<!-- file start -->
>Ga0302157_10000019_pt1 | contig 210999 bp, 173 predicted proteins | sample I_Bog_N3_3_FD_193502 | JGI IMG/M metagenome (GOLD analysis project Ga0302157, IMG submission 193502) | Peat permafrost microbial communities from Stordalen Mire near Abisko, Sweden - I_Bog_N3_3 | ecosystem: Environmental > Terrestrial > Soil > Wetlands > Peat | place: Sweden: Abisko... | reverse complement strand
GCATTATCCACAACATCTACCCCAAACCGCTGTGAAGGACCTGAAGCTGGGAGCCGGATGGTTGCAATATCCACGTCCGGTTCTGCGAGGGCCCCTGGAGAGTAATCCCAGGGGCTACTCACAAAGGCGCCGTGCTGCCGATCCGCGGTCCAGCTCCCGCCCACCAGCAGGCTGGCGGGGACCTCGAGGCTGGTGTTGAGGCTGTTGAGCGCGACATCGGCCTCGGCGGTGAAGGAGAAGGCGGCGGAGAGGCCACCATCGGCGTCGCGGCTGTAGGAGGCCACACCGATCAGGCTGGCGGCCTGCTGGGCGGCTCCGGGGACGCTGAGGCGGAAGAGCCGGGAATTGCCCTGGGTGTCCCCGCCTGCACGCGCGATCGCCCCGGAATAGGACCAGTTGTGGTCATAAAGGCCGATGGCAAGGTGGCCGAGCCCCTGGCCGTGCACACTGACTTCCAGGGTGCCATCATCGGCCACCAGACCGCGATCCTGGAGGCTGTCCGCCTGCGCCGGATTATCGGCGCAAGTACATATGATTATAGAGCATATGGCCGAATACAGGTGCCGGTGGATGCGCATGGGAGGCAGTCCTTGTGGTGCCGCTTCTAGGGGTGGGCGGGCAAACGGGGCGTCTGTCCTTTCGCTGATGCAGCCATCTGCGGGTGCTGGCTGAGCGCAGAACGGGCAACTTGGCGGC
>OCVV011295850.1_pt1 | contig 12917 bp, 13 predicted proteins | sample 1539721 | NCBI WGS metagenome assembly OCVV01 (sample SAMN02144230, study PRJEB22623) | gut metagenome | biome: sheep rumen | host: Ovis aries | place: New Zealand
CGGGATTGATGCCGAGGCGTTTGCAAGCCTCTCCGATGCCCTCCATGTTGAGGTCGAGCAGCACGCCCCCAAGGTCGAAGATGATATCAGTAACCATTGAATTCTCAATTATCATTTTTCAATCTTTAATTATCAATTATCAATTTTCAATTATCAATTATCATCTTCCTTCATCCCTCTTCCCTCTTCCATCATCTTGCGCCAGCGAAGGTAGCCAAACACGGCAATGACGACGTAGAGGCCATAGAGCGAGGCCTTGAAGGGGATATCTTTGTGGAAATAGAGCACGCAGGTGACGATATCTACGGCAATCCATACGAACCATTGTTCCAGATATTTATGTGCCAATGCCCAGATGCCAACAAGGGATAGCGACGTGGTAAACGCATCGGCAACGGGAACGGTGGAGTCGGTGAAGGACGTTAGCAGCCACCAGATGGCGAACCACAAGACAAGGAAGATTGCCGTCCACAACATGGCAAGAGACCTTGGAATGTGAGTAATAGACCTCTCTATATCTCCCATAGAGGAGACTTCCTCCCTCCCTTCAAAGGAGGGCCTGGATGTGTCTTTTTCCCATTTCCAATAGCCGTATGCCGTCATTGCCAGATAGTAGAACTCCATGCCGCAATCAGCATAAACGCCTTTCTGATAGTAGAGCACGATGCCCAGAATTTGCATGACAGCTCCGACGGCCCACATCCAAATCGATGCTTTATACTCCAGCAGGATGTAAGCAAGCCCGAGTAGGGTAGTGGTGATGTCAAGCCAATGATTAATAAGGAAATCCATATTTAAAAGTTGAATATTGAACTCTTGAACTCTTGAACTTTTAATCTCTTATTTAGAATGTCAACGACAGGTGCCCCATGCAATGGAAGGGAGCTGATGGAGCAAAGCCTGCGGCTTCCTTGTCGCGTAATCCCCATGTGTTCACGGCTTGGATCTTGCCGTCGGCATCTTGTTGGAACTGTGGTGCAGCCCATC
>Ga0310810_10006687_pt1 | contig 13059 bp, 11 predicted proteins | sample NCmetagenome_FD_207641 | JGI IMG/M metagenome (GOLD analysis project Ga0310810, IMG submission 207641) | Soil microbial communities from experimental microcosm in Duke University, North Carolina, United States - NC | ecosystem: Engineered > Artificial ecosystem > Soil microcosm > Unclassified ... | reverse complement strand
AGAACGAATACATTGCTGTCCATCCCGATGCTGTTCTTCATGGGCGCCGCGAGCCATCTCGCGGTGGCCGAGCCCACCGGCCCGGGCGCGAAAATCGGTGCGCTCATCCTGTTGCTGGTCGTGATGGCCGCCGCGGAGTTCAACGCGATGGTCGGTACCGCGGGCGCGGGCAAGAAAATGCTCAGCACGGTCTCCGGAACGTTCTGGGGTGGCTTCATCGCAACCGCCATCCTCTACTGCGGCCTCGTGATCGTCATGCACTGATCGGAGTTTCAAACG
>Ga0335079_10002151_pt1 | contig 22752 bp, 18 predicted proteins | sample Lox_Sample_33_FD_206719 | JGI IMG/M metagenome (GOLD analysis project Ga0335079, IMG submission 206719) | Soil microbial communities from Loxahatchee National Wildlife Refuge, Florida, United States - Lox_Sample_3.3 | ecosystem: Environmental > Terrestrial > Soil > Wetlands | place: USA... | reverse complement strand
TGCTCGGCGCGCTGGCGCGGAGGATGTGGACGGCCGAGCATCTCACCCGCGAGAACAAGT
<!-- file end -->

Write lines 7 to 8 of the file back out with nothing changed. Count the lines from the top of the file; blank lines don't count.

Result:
>Ga0335079_10002151_pt1 | contig 22752 bp, 18 predicted proteins | sample Lox_Sample_33_FD_206719 | JGI IMG/M metagenome (GOLD analysis project Ga0335079, IMG submission 206719) | Soil microbial communities from Loxahatchee National Wildlife Refuge, Florida, United States - Lox_Sample_3.3 | ecosystem: Environmental > Terrestrial > Soil > Wetlands | place: USA... | reverse complement strand
TGCTCGGCGCGCTGGCGCGGAGGATGTGGACGGCCGAGCATCTCACCCGCGAGAACAAGT